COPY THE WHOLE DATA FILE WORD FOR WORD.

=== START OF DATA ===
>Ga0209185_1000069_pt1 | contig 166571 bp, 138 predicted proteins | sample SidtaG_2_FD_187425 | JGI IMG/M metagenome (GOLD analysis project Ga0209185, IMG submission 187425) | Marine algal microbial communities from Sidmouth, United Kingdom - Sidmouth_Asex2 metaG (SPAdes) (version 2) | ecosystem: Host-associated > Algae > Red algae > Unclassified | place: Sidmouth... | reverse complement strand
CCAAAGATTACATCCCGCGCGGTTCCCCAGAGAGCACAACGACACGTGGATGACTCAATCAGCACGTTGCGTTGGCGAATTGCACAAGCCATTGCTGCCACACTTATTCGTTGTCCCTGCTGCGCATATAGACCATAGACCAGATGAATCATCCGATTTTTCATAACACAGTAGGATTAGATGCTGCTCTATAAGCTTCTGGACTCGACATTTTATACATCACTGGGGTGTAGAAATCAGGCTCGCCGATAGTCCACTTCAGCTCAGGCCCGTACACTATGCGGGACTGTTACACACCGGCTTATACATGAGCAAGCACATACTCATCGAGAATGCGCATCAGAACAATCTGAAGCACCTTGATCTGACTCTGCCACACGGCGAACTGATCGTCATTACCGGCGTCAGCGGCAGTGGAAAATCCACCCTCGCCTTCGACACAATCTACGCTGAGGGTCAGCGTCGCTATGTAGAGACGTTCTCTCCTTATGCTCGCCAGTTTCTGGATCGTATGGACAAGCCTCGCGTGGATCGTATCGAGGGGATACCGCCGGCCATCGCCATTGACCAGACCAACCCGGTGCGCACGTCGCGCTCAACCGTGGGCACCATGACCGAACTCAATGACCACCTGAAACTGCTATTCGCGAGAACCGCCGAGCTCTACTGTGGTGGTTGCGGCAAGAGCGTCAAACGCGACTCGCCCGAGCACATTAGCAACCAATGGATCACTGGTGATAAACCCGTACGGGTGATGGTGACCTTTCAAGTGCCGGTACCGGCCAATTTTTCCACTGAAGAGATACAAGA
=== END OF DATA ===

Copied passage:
>Ga0209185_1000069_pt1 | contig 166571 bp, 138 predicted proteins | sample SidtaG_2_FD_187425 | JGI IMG/M metagenome (GOLD analysis project Ga0209185, IMG submission 187425) | Marine algal microbial communities from Sidmouth, United Kingdom - Sidmouth_Asex2 metaG (SPAdes) (version 2) | ecosystem: Host-associated > Algae > Red algae > Unclassified | place: Sidmouth... | reverse complement strand
CCAAAGATTACATCCCGCGCGGTTCCCCAGAGAGCACAACGACACGTGGATGACTCAATCAGCACGTTGCGTTGGCGAATTGCACAAGCCATTGCTGCCACACTTATTCGTTGTCCCTGCTGCGCATATAGACCATAGACCAGATGAATCATCCGATTTTTCATAACACAGTAGGATTAGATGCTGCTCTATAAGCTTCTGGACTCGACATTTTATACATCACTGGGGTGTAGAAATCAGGCTCGCCGATAGTCCACTTCAGCTCAGGCCCGTACACTATGCGGGACTGTTACACACCGGCTTATACATGAGCAAGCACATACTCATCGAGAATGCGCATCAGAACAATCTGAAGCACCTTGATCTGACTCTGCCACACGGCGAACTGATCGTCATTACCGGCGTCAGCGGCAGTGGAAAATCCACCCTCGCCTTCGACACAATCTACGCTGAGGGTCAGCGTCGCTATGTAGAGACGTTCTCTCCTTATGCTCGCCAGTTTCTGGATCGTATGGACAAGCCTCGCGTGGATCGTATCGAGGGGATACCGCCGGCCATCGCCATTGACCAGACCAACCCGGTGCGCACGTCGCGCTCAACCGTGGGCACCATGACCGAACTCAATGACCACCTGAAACTGCTATTCGCGAGAACCGCCGAGCTCTACTGTGGTGGTTGCGGCAAGAGCGTCAAACGCGACTCGCCCGAGCACATTAGCAACCAATGGATCACTGGTGATAAACCCGTACGGGTGATGGTGACCTTTCAAGTGCCGGTACCGGCCAATTTTTCCACTGAAGAGATACAAGA